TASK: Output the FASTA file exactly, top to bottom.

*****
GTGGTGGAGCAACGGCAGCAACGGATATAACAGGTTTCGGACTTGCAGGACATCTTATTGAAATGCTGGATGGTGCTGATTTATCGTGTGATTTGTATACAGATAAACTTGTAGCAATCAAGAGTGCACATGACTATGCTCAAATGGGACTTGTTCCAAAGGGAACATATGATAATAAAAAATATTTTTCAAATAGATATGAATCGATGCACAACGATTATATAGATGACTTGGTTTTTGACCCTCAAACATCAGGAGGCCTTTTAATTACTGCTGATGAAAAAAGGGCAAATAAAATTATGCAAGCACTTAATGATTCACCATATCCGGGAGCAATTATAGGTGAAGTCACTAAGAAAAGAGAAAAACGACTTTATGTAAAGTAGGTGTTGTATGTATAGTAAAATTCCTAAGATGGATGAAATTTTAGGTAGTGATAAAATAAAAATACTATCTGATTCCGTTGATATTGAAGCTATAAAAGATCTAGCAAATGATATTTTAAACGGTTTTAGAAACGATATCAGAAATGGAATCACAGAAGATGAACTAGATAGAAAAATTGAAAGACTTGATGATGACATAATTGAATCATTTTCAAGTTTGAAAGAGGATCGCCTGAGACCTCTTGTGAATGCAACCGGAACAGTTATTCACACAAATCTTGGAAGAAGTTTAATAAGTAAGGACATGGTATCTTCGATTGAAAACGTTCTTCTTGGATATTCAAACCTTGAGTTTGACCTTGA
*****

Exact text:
GTGGTGGAGCAACGGCAGCAACGGATATAACAGGTTTCGGACTTGCAGGACATCTTATTGAAATGCTGGATGGTGCTGATTTATCGTGTGATTTGTATACAGATAAACTTGTAGCAATCAAGAGTGCACATGACTATGCTCAAATGGGACTTGTTCCAAAGGGAACATATGATAATAAAAAATATTTTTCAAATAGATATGAATCGATGCACAACGATTATATAGATGACTTGGTTTTTGACCCTCAAACATCAGGAGGCCTTTTAATTACTGCTGATGAAAAAAGGGCAAATAAAATTATGCAAGCACTTAATGATTCACCATATCCGGGAGCAATTATAGGTGAAGTCACTAAGAAAAGAGAAAAACGACTTTATGTAAAGTAGGTGTTGTATGTATAGTAAAATTCCTAAGATGGATGAAATTTTAGGTAGTGATAAAATAAAAATACTATCTGATTCCGTTGATATTGAAGCTATAAAAGATCTAGCAAATGATATTTTAAACGGTTTTAGAAACGATATCAGAAATGGAATCACAGAAGATGAACTAGATAGAAAAATTGAAAGACTTGATGATGACATAATTGAATCATTTTCAAGTTTGAAAGAGGATCGCCTGAGACCTCTTGTGAATGCAACCGGAACAGTTATTCACACAAATCTTGGAAGAAGTTTAATAAGTAAGGACATGGTATCTTCGATTGAAAACGTTCTTCTTGGATATTCAAACCTTGAGTTTGACCTTGA